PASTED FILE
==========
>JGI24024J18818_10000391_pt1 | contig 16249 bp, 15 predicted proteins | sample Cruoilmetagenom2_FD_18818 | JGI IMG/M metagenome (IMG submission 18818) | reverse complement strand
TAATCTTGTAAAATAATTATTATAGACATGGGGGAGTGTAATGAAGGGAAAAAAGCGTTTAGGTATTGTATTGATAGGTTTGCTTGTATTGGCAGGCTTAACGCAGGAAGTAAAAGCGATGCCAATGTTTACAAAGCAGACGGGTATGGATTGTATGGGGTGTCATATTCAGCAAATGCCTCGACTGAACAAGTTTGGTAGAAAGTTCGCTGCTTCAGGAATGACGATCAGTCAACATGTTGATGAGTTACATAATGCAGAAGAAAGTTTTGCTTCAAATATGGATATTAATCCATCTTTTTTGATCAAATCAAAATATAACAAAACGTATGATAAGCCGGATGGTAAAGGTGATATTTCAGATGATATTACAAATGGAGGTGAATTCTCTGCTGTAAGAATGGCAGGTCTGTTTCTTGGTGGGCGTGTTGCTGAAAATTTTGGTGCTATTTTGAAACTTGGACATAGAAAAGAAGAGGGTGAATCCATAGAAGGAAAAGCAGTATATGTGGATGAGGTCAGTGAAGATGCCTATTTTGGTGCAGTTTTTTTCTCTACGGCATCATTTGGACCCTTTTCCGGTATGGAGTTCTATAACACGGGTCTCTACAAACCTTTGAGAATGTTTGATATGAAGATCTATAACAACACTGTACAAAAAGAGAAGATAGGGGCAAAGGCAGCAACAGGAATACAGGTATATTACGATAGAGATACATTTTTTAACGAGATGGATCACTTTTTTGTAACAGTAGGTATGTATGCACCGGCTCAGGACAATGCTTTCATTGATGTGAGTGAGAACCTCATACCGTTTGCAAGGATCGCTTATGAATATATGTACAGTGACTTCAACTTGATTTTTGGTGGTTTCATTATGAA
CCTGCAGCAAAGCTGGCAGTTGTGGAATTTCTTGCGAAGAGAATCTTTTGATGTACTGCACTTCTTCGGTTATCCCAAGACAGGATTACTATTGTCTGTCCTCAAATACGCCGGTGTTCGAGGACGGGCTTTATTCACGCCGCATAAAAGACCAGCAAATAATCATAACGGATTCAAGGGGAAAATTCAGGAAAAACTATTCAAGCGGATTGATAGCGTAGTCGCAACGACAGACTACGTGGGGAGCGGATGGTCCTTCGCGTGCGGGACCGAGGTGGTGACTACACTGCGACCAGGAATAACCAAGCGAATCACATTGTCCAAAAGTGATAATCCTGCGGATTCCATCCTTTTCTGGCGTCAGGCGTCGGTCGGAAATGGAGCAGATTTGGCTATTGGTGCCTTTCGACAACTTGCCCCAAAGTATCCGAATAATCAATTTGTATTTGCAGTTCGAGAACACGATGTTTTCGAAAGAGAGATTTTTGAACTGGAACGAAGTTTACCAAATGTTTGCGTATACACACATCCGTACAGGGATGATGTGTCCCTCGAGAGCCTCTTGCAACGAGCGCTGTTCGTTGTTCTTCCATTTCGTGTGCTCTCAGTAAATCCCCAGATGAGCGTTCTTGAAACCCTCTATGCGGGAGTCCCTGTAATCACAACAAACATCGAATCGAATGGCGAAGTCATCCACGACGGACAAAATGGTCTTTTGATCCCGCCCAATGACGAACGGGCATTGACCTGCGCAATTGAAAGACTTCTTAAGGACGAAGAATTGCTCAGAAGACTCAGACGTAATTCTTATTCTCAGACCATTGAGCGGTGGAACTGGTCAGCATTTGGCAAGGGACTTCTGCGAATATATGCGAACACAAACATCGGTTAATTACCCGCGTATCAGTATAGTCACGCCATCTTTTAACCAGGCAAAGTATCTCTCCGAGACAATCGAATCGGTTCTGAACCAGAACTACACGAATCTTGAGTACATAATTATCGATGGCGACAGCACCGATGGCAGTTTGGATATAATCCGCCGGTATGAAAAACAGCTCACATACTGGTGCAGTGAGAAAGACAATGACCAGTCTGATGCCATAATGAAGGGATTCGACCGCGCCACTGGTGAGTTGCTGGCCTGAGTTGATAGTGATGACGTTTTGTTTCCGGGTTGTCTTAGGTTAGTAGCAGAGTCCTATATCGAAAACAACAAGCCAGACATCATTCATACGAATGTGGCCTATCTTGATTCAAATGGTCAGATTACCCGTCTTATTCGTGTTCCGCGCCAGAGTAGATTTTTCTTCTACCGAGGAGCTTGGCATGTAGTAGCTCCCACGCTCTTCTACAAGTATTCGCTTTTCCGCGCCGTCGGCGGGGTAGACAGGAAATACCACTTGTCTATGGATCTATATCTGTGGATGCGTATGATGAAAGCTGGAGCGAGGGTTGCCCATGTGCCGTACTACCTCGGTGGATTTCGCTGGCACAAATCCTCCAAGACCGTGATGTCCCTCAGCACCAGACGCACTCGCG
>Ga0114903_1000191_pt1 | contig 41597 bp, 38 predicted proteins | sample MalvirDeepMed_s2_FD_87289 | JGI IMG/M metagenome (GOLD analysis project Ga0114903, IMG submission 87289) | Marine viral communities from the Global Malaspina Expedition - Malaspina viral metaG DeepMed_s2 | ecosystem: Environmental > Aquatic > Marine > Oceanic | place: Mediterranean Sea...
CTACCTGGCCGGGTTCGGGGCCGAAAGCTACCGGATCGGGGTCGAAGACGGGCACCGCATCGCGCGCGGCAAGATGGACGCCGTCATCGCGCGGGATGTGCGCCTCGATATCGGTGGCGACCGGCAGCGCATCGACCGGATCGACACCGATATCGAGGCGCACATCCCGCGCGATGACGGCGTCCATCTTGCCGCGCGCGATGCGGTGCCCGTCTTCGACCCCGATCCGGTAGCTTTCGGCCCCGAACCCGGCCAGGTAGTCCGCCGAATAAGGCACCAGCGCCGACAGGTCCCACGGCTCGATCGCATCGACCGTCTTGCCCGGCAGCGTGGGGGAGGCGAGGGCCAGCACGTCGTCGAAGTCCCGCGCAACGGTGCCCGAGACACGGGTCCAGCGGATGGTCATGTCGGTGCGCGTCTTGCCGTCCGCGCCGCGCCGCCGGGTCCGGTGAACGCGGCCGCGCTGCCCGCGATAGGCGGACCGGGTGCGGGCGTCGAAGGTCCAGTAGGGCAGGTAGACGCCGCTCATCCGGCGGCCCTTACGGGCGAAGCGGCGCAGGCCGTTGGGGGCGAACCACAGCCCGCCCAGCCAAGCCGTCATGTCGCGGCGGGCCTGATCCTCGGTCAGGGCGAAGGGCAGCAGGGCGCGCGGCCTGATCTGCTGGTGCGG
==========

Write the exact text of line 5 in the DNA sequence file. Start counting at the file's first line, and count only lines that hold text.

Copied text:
CTACCTGGCCGGGTTCGGGGCCGAAAGCTACCGGATCGGGGTCGAAGACGGGCACCGCATCGCGCGCGGCAAGATGGACGCCGTCATCGCGCGGGATGTGCGCCTCGATATCGGTGGCGACCGGCAGCGCATCGACCGGATCGACACCGATATCGAGGCGCACATCCCGCGCGATGACGGCGTCCATCTTGCCGCGCGCGATGCGGTGCCCGTCTTCGACCCCGATCCGGTAGCTTTCGGCCCCGAACCCGGCCAGGTAGTCCGCCGAATAAGGCACCAGCGCCGACAGGTCCCACGGCTCGATCGCATCGACCGTCTTGCCCGGCAGCGTGGGGGAGGCGAGGGCCAGCACGTCGTCGAAGTCCCGCGCAACGGTGCCCGAGACACGGGTCCAGCGGATGGTCATGTCGGTGCGCGTCTTGCCGTCCGCGCCGCGCCGCCGGGTCCGGTGAACGCGGCCGCGCTGCCCGCGATAGGCGGACCGGGTGCGGGCGTCGAAGGTCCAGTAGGGCAGGTAGACGCCGCTCATCCGGCGGCCCTTACGGGCGAAGCGGCGCAGGCCGTTGGGGGCGAACCACAGCCCGCCCAGCCAAGCCGTCATGTCGCGGCGGGCCTGATCCTCGGTCAGGGCGAAGGGCAGCAGGGCGCGCGGCCTGATCTGCTGGTGCGG